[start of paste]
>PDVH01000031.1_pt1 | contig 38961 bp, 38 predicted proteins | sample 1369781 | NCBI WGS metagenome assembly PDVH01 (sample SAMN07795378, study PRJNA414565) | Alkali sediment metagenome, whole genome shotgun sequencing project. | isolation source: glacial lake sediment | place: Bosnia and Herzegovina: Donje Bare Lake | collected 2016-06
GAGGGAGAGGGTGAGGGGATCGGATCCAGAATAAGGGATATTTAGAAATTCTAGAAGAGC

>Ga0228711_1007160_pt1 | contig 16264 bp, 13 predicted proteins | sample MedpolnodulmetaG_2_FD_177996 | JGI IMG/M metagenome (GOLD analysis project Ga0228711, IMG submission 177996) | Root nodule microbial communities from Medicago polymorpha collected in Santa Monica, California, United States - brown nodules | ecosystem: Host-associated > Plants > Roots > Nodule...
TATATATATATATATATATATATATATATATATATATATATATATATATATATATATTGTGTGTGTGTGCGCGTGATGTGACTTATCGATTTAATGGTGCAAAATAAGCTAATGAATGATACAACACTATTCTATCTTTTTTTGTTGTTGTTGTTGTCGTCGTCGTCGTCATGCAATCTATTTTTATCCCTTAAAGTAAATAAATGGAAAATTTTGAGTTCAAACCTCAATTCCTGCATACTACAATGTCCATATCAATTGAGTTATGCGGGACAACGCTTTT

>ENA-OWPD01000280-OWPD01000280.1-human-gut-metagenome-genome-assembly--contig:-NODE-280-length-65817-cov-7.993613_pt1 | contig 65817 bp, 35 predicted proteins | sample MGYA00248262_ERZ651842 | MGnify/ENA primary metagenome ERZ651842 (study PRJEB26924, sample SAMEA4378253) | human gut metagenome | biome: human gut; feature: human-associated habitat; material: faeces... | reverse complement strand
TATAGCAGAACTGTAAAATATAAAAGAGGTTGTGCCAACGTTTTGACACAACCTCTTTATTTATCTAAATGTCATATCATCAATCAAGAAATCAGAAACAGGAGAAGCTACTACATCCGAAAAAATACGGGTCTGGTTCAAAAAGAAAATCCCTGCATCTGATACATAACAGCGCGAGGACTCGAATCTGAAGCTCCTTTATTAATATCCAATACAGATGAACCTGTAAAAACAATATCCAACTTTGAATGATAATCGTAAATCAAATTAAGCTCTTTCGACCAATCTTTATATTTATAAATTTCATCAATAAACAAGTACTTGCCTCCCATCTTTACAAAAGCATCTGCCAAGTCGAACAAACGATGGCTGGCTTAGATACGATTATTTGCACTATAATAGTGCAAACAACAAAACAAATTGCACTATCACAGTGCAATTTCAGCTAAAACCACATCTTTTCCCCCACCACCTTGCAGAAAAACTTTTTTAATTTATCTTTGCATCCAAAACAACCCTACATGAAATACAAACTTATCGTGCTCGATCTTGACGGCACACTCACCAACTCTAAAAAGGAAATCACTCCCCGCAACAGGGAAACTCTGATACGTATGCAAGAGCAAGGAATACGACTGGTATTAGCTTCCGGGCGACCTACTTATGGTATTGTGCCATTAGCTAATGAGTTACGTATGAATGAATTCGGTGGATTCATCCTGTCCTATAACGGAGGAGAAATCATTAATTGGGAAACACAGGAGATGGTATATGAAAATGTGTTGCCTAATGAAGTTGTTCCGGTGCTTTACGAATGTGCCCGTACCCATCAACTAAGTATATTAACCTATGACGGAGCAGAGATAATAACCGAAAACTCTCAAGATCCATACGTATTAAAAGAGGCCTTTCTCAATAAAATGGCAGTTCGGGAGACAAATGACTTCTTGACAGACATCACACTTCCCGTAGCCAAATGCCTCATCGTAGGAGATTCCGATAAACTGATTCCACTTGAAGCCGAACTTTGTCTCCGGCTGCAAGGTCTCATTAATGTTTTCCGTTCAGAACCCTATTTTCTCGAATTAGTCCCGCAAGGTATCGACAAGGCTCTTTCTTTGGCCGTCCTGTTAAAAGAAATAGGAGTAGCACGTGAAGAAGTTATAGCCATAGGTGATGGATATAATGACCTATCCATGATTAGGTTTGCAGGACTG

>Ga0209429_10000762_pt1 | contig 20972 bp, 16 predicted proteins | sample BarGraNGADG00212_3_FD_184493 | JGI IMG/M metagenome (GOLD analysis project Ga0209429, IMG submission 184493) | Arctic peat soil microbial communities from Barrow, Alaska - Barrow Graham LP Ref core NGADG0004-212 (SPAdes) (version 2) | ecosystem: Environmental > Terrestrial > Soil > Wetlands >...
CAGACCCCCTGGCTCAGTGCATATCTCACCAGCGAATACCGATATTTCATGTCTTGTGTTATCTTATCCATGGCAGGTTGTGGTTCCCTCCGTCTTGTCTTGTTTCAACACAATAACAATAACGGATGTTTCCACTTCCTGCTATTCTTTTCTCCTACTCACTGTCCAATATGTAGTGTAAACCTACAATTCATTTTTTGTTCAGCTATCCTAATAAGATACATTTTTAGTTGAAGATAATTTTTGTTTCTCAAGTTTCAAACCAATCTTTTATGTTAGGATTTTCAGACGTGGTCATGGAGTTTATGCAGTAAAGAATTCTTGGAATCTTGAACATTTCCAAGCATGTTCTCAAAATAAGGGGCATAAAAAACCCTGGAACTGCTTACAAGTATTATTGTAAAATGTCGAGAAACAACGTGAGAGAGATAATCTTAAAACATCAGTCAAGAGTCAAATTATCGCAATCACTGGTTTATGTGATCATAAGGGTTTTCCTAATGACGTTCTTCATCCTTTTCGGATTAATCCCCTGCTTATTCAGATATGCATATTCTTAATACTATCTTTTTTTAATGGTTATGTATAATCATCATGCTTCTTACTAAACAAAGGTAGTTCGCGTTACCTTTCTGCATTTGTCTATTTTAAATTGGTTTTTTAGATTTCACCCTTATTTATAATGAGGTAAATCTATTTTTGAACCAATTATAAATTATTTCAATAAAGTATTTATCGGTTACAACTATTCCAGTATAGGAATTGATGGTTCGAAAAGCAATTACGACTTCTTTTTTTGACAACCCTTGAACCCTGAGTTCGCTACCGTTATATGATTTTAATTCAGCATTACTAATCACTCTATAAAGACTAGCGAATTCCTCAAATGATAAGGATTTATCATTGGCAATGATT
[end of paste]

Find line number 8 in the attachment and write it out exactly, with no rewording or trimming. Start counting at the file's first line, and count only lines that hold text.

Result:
CAGACCCCCTGGCTCAGTGCATATCTCACCAGCGAATACCGATATTTCATGTCTTGTGTTATCTTATCCATGGCAGGTTGTGGTTCCCTCCGTCTTGTCTTGTTTCAACACAATAACAATAACGGATGTTTCCACTTCCTGCTATTCTTTTCTCCTACTCACTGTCCAATATGTAGTGTAAACCTACAATTCATTTTTTGTTCAGCTATCCTAATAAGATACATTTTTAGTTGAAGATAATTTTTGTTTCTCAAGTTTCAAACCAATCTTTTATGTTAGGATTTTCAGACGTGGTCATGGAGTTTATGCAGTAAAGAATTCTTGGAATCTTGAACATTTCCAAGCATGTTCTCAAAATAAGGGGCATAAAAAACCCTGGAACTGCTTACAAGTATTATTGTAAAATGTCGAGAAACAACGTGAGAGAGATAATCTTAAAACATCAGTCAAGAGTCAAATTATCGCAATCACTGGTTTATGTGATCATAAGGGTTTTCCTAATGACGTTCTTCATCCTTTTCGGATTAATCCCCTGCTTATTCAGATATGCATATTCTTAATACTATCTTTTTTTAATGGTTATGTATAATCATCATGCTTCTTACTAAACAAAGGTAGTTCGCGTTACCTTTCTGCATTTGTCTATTTTAAATTGGTTTTTTAGATTTCACCCTTATTTATAATGAGGTAAATCTATTTTTGAACCAATTATAAATTATTTCAATAAAGTATTTATCGGTTACAACTATTCCAGTATAGGAATTGATGGTTCGAAAAGCAATTACGACTTCTTTTTTTGACAACCCTTGAACCCTGAGTTCGCTACCGTTATATGATTTTAATTCAGCATTACTAATCACTCTATAAAGACTAGCGAATTCCTCAAATGATAAGGATTTATCATTGGCAATGATT